The government is aiming to bring forward plans to increase the retirement age to 68. Previously, it was expected to take place between 2044 and 2046, but now looks set to happen between 2037 and 2039. This could be the start of a trend towards bringing future increases in the retirement age forward due to the projected increase in people above state pension age of 33% between 2017 and 2042.
As a result, many younger people may now have to wait until they are 70 or above to receive their state pension. Luckily, the government also provides a means of planning for retirement which could help to keep an individual’s retirement age at under 70 – even if the state pension is not paid until after then.
The lifetime ISA has arguably failed to ignite the interest of the UK population. However, it seems to be a worthwhile means of investing for retirement, with it being available to open for anyone over the age of 18 and under the age of 40. Within a lifetime ISA, up to £4,000 can be invested in shares each year, with the government providing a 25% bonus for every £1 that is invested.
Of course, there are restrictions on their use. There is a 25% charge to withdraw money from a lifetime ISA, although this is waived if an individual is over 60 or is buying their first home. As a result, it provides scope to not only retire at 60 should an individual be in a position to do so, it also provides financial flexibility so that a first-time buyer will not lose out should they require the funds invested to make a house purchase.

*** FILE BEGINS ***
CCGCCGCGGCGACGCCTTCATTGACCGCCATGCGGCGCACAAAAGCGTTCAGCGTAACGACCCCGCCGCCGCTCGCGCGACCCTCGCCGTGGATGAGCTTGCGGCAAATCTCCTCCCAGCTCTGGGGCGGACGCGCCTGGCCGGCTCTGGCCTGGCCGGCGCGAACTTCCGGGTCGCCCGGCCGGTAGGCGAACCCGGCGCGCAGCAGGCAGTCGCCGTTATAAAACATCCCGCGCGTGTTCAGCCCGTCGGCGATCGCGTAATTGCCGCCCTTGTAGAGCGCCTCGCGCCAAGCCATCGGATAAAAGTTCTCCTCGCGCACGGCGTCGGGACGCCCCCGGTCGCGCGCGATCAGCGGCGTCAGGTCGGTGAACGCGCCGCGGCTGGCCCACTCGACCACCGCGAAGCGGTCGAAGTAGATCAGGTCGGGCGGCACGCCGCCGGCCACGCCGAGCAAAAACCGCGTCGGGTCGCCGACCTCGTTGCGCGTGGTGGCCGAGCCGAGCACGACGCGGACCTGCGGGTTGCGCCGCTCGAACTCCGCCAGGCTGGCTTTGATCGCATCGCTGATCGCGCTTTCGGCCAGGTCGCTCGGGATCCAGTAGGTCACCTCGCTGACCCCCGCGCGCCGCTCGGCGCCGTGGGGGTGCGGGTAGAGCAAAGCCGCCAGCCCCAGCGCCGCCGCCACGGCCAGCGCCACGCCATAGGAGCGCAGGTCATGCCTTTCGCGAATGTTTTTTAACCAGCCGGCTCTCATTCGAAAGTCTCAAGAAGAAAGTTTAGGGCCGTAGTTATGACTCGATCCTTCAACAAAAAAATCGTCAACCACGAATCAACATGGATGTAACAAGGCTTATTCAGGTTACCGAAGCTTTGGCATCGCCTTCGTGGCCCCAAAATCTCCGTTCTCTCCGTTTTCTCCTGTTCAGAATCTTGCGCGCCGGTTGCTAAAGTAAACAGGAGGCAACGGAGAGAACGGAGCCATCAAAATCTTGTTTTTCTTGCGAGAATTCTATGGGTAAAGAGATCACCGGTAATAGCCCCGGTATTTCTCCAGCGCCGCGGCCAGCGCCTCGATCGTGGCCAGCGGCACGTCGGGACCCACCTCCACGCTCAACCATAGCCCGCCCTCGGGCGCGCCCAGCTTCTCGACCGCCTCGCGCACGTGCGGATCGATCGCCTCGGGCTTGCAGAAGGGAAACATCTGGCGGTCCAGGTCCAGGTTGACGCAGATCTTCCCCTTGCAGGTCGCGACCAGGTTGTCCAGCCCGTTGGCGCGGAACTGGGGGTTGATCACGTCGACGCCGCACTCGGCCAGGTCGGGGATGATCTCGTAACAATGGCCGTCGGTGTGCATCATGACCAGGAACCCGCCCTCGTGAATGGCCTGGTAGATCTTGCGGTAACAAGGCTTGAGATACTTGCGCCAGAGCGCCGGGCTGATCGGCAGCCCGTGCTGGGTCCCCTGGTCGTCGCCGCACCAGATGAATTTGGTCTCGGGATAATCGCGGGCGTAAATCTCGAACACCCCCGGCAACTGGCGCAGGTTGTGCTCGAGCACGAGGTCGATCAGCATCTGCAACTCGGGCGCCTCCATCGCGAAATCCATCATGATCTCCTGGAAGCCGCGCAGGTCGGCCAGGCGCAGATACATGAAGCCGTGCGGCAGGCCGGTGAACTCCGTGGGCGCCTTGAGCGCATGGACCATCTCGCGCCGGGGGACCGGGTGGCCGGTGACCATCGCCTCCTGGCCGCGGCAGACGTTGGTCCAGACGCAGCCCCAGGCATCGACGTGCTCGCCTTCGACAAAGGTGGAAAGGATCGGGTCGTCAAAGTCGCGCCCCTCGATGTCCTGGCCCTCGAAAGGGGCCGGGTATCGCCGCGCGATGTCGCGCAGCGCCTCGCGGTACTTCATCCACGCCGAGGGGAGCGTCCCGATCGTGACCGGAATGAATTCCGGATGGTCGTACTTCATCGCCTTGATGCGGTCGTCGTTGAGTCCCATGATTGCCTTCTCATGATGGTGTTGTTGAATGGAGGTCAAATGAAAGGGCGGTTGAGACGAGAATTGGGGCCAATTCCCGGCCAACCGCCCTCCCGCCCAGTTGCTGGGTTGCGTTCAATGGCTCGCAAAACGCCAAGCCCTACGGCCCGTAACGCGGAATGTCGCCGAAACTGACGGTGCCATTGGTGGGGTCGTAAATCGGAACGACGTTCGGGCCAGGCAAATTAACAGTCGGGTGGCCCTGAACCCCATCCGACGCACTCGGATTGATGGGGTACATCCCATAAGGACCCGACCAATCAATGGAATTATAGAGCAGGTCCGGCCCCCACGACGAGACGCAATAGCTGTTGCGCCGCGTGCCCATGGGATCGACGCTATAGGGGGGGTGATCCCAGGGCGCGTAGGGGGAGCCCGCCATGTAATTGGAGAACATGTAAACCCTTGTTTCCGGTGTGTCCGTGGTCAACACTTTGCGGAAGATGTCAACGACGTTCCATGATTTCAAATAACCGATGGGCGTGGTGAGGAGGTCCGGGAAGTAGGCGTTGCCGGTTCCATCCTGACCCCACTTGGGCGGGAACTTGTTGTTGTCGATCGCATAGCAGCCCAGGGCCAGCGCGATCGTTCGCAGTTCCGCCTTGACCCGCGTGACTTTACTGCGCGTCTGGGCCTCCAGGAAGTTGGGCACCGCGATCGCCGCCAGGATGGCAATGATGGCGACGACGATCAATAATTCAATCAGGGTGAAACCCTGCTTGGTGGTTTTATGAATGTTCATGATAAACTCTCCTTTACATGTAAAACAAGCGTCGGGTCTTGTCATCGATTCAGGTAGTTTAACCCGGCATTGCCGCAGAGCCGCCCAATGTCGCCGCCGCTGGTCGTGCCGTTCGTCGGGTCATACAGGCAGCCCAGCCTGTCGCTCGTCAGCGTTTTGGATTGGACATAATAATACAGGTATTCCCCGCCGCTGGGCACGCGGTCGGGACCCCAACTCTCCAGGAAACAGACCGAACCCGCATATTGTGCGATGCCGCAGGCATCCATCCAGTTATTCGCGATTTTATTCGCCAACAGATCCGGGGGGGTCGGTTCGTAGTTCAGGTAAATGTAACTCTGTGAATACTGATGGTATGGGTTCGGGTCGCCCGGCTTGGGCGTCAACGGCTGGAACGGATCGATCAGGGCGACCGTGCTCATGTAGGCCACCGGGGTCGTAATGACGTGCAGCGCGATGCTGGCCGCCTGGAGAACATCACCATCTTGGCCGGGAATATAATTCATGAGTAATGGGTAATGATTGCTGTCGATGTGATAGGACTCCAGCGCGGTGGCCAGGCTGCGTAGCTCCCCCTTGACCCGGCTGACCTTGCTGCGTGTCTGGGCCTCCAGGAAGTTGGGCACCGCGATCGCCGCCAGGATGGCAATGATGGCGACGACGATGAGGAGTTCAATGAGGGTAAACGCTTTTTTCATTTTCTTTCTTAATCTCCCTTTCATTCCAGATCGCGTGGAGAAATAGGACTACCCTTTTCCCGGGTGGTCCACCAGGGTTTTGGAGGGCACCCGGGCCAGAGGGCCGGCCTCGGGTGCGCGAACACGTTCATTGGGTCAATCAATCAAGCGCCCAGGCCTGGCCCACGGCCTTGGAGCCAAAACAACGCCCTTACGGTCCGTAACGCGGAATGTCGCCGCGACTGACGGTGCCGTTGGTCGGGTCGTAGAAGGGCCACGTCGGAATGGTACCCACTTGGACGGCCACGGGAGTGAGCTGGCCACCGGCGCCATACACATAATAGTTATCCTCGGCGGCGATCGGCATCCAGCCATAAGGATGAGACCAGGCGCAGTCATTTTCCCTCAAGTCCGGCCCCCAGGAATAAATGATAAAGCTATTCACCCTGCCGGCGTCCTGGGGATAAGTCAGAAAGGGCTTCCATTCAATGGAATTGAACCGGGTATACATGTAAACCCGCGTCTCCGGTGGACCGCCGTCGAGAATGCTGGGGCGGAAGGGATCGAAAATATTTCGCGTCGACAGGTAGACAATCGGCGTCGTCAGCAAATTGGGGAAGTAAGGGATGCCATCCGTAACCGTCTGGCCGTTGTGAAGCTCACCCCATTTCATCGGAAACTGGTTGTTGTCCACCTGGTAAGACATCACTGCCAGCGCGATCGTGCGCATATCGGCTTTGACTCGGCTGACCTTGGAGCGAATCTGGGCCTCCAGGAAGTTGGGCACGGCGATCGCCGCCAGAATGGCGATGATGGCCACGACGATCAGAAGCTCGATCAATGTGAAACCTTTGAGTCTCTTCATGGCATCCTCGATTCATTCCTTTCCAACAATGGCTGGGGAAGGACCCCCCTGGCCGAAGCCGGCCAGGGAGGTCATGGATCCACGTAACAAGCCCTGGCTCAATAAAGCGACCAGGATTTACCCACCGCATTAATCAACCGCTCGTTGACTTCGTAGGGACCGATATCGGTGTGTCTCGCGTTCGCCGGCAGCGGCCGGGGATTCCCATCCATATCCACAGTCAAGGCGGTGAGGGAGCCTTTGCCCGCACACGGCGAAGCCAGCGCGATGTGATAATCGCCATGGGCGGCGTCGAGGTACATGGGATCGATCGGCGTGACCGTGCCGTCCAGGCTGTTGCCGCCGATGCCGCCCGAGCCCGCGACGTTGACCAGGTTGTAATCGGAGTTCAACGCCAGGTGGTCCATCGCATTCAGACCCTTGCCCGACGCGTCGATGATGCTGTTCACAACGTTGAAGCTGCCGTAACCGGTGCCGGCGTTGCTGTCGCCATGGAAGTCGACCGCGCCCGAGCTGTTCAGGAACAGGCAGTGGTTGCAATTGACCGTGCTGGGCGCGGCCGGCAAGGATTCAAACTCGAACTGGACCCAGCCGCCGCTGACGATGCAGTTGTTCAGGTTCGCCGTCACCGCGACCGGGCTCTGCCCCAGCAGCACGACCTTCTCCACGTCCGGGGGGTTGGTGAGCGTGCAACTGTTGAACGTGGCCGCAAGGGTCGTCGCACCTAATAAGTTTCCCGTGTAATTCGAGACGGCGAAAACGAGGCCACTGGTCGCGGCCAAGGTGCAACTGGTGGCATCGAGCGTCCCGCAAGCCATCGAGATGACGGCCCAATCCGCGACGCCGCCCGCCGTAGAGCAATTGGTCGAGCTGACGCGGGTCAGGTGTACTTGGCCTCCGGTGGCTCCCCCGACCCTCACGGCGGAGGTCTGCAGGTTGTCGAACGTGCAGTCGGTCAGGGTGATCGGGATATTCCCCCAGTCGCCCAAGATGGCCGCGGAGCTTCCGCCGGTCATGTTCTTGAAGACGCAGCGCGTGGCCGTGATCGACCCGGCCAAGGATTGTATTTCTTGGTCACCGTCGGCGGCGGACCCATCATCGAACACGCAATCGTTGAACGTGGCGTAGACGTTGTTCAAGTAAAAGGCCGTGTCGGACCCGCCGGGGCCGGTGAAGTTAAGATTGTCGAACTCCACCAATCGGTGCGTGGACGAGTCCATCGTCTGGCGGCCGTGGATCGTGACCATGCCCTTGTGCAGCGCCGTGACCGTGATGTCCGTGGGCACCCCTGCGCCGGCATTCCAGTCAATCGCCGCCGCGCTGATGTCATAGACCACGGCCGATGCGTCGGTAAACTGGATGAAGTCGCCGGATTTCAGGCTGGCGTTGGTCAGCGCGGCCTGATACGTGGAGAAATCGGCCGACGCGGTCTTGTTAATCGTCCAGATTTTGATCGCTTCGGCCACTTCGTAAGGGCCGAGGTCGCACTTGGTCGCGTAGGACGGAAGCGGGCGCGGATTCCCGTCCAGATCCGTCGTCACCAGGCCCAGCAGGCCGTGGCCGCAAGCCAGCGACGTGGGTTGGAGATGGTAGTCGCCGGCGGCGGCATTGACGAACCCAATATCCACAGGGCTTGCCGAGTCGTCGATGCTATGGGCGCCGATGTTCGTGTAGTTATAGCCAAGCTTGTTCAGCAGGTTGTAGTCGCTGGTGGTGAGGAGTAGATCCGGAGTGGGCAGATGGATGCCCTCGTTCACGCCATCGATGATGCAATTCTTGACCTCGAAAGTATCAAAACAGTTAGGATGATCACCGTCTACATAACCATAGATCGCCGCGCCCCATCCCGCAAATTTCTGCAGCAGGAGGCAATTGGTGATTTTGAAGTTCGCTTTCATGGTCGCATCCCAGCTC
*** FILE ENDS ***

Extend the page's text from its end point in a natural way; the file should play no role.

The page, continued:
From the age of 50, it is no longer possible to make contributions into a lifetime ISA. However, any sums paid in before then will continue to attract investment returns. Then, at age 60, an individual can use the funds for whatever purpose they choose. And, since it is an ISA, there will be no income tax to pay on the amount. This is different to a pension, where tax is paid on amounts withdrawn in retirement.
Clearly, investing for the long term may not seem to be a priority for people under the age of 40. However, the lifetime ISA provides a very simple means of building a nest egg for when retirement does eventually occur. Since it provides a generous government bonus and can be used to fund a first-time home purchase, it provides more flexibility than a pension.
Furthermore, since withdrawals are allowed at any time (subject to repayment of the government bonus before the age of 60), it seems to be a highly-appealing opportunity for people who wish to improve their chances of retiring before 70. After all, with a significant increase in the number of retirees expected over the next 25 years, the age at which the state pension is paid could easily move to above 70.
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